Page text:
In 2002, a Directive[4] was issued for the establishment of a harmonised regulatory framework for electronic communications networks and services throughout the European Union. The Directive takes account of all electronic communications networks and services within it scope. The electronic communications networks and services include transmissions system and routing equipment as well as other resources which permit the conveyance of signals by wire, by radio, by optical or by other electromagnetic means. They also include satellites networks, fixed and mobile-terrestrial networks, electricity cable system networks used for radio and television broadcasting, and cable television networks.

There is also what is known as the “telecoms package” under which four specific directives were issued. One of these Directives concerns access. It is intended to provide a framework for rules that are applicable to specific products or service markets in particular geographical area. It is also intended to address identified market problems between access and interconnection suppliers.[5] For example, it gives operators of public communications a right and also impose obligation on them to negotiate interconnection with each other for the purpose of providing publicly available electronic communications services, so as to ensure provision and interoperability of services throughout the European community.

One of the specific Directives also concerns authorisation. It is intended to implement an internal market in electronic communications networks and services through the harmonisation and simplification of authorisation rules and conditions in order to facilitate their provision throughout the community. [6] The Directive requires member states to ensure the freedom to provide electronic networks and services, subject to certain conditions set out in the Directive. Member states are therefore obliged not to prevent an undertaking from providing electronic communications networks or services without proper reasons.[7] The Directive also stipulates that the general authorisation system should apply to all such services and networks irrespective of their technological characteristics and should limit administrative barriers to entry into the market to a minimum.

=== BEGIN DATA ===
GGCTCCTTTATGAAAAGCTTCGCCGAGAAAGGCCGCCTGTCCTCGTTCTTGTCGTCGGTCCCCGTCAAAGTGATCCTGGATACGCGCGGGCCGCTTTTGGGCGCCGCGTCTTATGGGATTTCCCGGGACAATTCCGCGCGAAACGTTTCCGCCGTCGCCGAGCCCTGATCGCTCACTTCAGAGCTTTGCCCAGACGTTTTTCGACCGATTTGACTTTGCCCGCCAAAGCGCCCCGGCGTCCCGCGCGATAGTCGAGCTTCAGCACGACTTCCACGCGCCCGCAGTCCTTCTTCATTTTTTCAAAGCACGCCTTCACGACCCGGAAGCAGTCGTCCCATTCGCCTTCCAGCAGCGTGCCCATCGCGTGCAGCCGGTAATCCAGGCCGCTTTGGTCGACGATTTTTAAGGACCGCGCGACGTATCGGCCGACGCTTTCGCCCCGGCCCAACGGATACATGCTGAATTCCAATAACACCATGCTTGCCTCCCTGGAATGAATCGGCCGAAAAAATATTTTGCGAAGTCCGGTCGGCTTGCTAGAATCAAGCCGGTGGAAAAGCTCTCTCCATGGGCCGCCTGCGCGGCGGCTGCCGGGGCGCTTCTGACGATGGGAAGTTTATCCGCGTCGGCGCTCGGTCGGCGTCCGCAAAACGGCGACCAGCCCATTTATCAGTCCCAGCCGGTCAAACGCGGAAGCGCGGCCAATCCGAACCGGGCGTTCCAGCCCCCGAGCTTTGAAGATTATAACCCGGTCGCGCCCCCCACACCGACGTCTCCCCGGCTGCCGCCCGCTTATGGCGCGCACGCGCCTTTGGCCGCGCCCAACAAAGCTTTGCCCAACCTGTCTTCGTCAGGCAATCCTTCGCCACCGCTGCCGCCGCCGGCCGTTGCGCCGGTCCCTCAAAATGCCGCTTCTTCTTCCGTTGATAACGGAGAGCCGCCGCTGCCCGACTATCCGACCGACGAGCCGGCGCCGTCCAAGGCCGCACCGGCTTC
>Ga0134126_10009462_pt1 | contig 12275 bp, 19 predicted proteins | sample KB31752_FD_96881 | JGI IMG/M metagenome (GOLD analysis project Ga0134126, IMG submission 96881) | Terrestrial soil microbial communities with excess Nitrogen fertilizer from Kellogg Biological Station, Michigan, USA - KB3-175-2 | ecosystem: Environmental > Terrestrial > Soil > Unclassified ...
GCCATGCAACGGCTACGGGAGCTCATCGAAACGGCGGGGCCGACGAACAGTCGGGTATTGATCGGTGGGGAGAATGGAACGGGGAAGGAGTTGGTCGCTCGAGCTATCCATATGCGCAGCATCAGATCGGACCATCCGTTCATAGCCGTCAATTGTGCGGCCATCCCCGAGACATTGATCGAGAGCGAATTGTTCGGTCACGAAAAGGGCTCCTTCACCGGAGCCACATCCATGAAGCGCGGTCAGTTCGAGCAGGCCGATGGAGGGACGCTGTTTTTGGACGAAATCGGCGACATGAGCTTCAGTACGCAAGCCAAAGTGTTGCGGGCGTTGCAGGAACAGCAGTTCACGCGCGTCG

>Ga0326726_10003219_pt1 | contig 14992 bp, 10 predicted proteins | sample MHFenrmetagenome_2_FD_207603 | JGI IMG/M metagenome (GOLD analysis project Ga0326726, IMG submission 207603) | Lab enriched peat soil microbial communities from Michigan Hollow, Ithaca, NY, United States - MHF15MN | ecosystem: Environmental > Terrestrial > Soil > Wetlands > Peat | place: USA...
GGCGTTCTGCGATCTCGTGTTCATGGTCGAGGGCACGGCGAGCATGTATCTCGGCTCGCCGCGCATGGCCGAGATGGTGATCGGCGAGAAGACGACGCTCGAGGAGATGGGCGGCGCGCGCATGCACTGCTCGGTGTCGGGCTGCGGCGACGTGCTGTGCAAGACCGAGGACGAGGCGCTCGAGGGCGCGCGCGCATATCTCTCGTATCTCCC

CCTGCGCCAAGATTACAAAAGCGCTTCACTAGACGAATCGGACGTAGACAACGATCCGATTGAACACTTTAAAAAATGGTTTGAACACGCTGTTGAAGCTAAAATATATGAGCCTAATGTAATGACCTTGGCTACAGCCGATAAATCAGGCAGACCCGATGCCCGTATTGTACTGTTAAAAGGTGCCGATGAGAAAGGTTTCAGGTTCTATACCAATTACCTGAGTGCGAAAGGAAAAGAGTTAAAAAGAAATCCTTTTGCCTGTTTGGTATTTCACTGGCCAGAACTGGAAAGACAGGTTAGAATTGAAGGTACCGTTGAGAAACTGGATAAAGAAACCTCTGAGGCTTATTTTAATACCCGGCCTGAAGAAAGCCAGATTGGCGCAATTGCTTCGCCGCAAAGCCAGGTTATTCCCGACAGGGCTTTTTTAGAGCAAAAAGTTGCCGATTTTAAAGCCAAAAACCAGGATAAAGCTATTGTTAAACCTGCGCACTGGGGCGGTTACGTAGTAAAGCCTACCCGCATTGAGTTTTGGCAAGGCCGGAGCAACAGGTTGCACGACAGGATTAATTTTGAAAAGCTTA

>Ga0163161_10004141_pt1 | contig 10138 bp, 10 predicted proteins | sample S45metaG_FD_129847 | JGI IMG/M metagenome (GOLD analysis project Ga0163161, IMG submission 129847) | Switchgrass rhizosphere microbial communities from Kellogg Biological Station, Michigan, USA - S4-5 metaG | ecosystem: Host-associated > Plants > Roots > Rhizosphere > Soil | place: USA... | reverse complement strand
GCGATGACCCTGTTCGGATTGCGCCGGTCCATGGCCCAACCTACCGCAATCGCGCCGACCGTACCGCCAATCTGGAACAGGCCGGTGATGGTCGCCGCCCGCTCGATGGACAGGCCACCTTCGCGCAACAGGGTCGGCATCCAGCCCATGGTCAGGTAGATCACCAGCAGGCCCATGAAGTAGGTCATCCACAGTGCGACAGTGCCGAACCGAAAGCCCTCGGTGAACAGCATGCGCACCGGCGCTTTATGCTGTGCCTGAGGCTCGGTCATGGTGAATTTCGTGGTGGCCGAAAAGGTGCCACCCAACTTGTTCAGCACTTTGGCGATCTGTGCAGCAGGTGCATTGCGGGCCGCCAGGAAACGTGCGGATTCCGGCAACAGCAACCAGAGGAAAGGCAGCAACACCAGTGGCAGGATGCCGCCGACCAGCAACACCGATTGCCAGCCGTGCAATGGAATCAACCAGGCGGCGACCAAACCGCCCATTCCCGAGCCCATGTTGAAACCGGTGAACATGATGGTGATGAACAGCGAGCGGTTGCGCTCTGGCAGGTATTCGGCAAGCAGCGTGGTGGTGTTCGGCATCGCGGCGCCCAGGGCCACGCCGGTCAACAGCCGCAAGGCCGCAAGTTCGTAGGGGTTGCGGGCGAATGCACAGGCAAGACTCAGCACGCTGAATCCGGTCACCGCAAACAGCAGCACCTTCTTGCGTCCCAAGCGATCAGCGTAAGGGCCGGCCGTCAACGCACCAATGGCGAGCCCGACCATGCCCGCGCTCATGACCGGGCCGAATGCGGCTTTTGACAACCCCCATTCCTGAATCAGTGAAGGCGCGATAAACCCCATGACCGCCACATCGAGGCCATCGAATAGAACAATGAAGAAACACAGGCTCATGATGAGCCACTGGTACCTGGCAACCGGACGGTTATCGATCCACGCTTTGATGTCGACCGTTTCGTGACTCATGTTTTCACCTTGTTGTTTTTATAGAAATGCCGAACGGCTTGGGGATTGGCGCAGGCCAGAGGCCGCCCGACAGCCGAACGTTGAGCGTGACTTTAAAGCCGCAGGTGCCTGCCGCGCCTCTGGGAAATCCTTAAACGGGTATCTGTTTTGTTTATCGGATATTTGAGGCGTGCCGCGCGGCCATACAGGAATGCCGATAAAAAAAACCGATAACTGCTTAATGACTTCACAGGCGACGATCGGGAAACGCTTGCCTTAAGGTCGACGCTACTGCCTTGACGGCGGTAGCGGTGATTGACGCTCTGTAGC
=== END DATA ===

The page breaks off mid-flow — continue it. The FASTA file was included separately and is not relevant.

Another of the specific Directives concerns universal service and users. It is intended to ensure universal service provision for public telephony services in an environment of greater overall competitiveness, with provisions for financing the cost of providing a universal service in the most competitively neutral manner and for ensuring a maximum of information transparency.[8] Also, the Directive is intended to ensue the interoperability of digital consumer television equipment and the provision of certain mandatory services. Furthermore, the Directive establishes the rights of users and consumers of electronic communications service.

The fourth specific Directive concerns the processing of personal data and the protection of privacy in the electronic communication sector.[9] It harmonises the provision of member states required to ensure an equivalent level of protection of fundamental rights and freedoms and in particular the right to privacy. It also ensures the free movement of such data and of electronic communication equipment and services in the community.